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Leafs' centre Kadri fine with potential demotion following addition of Tavares

OAKVILLE, Ont. — Nazem Kadri has always seen himself as a No. 1 centre, but he'd have no problem being No. 3 on the Toronto Maple Leafs' depth chart this season after the addition of John Tavares.
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OAKVILLE, Ont. — Nazem Kadri has always seen himself as a No. 1 centre, but he'd have no problem being No. 3 on the Toronto Maple Leafs' depth chart this season after the addition of John Tavares.

Toronto strengthened itself up the middle July 1 by signing free-agent Tavares to a seven-year, US$77-million deal. The 27-year-old Mississauga, Ont., native had 272 goals and 621 points over nine seasons with the New York Islanders.

The addition of Tavares (37 goals, 47 assists last season) leaves Toronto three-deep at centre with young star Auston Matthews (34 goals, 29 assists) and Kadri (32 goals, 23 assists). If Tavares' arrival pushes Kadri to the third line, the 27-year-old London, Ont., native would be fine with it.

"Winning is the most important thing to me," Kadri said Tuesday prior to participating in the NHLPA Classic at Glen Abbey Golf Club in Oakville, Ont. "I know that's maybe a cliche but that's just the honest truth.

"I don't care where I play, I don't care what role I play. Obviously I want to be an impact player and continue to have the success I'm having . . . at the end of the day our ultimate goal is to win a Stanley Cup and bring that to the city of Toronto so we're all going to be on the same page."

Kadri believes with Tavares, few teams can match Toronto's depth at centre.

"Not so sure," he said. "There's definitely some good centremen out there but we're trying to generate some chemistry between the three of us.

"Hopefully we look to be on the power play together and we'll see how it works."

Toronto (49-26-7, 105 points) finished third in the Atlantic Division last season but was eliminated in the first round of the Eastern Conference playoffs in seven games by the Boston Bruins. Despite that setback, right-winger Connor Brown said it will be hard for the Leafs to surprise opponents this season.

"Two years ago we were kind of sneaking up on teams and last year everyone was a little bit more prepared," he said. "You're going to get everyone's best and so you've got to bring your best every day.

"It (seven-game playoff loss) is a tough thing to go through for the city and the fans but also as a player. But you've got to control the controllables and all you can do is put together something better the next time."

The prospect of playing alongside three top-flight centres this season certainly excites the six-foot, 185-pound Brown.

"Those guys, they're all very dynamic and so it doesn't matter who you get," he said. "You're going to have a good centreman and usually that's a recipe for success."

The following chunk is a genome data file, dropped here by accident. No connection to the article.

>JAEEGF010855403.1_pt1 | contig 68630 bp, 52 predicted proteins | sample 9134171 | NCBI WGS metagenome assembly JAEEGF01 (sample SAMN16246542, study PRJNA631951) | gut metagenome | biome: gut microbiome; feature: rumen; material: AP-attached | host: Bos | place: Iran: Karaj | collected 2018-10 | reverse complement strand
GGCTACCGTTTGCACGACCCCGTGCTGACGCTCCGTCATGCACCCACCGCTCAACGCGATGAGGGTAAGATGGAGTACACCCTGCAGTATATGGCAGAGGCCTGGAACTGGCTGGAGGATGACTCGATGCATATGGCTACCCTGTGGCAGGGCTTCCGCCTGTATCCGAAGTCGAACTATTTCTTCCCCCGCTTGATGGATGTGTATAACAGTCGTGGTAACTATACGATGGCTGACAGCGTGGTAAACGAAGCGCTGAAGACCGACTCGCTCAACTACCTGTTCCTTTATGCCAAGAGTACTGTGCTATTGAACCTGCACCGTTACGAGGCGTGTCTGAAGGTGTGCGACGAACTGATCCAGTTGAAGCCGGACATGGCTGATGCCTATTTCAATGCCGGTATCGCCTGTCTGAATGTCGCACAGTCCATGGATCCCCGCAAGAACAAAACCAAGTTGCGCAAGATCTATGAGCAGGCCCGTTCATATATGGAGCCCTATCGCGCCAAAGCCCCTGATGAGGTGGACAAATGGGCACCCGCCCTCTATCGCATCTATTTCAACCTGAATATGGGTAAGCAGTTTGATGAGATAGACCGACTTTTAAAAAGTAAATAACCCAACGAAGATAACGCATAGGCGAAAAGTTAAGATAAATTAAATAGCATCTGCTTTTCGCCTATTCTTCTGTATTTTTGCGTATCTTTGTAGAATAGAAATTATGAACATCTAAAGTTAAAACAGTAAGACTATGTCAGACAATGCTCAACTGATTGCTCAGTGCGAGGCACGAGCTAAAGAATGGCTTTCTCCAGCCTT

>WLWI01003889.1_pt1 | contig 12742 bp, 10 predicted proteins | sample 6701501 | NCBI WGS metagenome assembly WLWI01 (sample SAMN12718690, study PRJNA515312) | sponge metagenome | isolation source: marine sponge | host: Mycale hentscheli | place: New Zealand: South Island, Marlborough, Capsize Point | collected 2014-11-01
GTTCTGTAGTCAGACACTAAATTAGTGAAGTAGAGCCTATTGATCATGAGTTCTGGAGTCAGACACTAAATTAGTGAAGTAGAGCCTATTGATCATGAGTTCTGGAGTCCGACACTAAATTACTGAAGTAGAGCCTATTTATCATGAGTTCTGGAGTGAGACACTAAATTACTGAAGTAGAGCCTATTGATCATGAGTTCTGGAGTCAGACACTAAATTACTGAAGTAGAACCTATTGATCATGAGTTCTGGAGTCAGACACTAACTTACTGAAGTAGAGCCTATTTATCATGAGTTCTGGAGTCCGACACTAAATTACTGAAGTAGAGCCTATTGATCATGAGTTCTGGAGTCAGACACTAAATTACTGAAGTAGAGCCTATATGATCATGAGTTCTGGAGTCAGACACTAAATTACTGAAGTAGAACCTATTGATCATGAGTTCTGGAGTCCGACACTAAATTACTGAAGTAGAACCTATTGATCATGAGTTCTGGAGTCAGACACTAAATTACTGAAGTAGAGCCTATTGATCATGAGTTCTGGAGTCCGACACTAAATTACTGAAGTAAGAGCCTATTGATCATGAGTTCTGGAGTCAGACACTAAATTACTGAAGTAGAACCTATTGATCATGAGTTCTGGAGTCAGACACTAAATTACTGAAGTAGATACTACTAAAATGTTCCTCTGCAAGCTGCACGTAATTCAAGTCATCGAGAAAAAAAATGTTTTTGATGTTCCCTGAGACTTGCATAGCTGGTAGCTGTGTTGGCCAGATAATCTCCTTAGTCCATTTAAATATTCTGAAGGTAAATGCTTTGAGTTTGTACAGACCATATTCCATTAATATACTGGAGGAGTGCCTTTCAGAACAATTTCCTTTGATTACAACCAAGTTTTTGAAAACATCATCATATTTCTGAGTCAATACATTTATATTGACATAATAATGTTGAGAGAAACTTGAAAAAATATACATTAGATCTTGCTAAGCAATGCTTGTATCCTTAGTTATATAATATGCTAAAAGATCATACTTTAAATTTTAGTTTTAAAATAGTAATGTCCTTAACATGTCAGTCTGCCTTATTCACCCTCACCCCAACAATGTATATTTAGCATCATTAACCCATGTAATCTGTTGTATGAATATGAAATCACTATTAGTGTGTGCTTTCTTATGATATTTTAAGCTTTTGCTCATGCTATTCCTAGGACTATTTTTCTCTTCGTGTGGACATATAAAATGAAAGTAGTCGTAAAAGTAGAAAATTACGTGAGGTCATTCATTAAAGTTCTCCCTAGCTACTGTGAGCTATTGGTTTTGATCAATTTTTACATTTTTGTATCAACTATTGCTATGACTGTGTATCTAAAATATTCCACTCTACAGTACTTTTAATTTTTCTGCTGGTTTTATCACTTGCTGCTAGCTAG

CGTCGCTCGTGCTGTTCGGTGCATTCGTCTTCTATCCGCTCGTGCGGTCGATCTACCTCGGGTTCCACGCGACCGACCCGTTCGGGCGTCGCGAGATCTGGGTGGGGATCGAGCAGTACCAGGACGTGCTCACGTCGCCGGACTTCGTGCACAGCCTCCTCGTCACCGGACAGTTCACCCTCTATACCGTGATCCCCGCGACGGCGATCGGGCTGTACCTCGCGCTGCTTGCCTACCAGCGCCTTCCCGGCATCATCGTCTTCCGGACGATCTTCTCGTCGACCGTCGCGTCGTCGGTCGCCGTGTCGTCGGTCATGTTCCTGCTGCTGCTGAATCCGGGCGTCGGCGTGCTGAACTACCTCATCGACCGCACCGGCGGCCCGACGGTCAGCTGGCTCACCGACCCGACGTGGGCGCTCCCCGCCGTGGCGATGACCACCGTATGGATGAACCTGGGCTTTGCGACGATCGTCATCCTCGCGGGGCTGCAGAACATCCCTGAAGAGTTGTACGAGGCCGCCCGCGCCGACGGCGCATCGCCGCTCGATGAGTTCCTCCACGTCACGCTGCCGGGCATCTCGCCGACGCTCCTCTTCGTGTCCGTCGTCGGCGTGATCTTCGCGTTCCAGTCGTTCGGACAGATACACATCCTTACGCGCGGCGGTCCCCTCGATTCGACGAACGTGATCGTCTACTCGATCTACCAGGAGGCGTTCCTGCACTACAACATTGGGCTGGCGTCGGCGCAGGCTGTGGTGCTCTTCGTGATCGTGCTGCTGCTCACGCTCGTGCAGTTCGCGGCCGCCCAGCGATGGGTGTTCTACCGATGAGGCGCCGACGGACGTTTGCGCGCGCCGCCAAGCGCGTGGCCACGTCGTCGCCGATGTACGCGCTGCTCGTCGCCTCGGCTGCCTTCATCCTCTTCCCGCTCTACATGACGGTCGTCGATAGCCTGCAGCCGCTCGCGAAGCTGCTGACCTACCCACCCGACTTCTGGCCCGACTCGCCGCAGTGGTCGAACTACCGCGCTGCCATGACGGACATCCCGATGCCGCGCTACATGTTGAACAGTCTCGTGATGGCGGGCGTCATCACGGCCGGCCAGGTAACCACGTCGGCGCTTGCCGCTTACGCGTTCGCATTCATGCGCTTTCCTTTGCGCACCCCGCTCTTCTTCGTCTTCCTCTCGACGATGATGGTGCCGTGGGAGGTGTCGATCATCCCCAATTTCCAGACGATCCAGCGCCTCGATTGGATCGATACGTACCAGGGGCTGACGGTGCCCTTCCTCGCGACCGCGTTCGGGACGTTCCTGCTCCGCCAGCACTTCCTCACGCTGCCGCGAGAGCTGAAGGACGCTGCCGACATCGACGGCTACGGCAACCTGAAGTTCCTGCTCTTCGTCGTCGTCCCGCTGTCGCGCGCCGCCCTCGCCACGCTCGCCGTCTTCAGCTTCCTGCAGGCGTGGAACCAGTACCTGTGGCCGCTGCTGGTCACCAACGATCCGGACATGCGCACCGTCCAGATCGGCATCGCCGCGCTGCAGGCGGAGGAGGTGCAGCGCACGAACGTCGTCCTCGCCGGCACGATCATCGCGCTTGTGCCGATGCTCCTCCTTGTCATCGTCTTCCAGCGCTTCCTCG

A fact not lost upon centre Logan Couture of the San Jose Sharks, who were also in the running for Tavares.

"To find three centremen like that is tough," he said of the Leafs' trio. "They're going to be tough to match up against for teams, especially in their own division.

"There are a lot of good centremen but to find those three on the same team, that's impressive."

New Jersey forward Taylor Hall, the NHL's most valuable player last season, said the acquisition of Tavares gives Toronto head coach Mike Babcock plenty of options.

"There's going to be some mismatches for sure," said Hall, who went first overall to Edmonton in the 2010 NHL entry draft. "You'll probably see them have a very good home record with Babcock being able to match up and really have the players he wants out there.

"He (Tavares) went there because they're a strong team, they have a bright future. I think everyone sees that."

Tavares has been skating with his new teammates this week and left-winger Josh Leivo said Tavares' work ethic is contagious.

"It's just motivating us to work even harder," Leivo said. "He works really hard so I think he pushes us even more in the gym.

"It's exciting to have him on our team."

The move reunites Tavares with Kadri, who were teammates with the OHL's London Knights. Kadri said the biggest improvement in Tavares' game has been his skating ability.

"Right from the beginning he was so gifted, he was just so much better than everyone else," Kadri said. "His hands and hockey sense were just off the charts.

"But he's worked on his skating since I saw him recently and obviously played against him the last few years. It's been a big improvement for him."

Tavares won't be the lone new face this season for a Toronto team that's minus six players from last year, including forward James van Riemsdyk. A 36-goal scorer last season, van Riemsdyk signed a $35-million, five-year free-agent deal with the Philadelphia Flyers.

Kadri said Toronto will miss van Riemsdyk this season.

"He's just a natural-born scorer and that presence was very annoying for opposing teams to play against," he said. "He was the full package.

"JVR is a good player and I couldn't be happier for him."

Dan Ralph, The Canadian Press

Note to readers: This is a corrected story. An earlier version had the wrong 2017-18 record for the Maple Leafs




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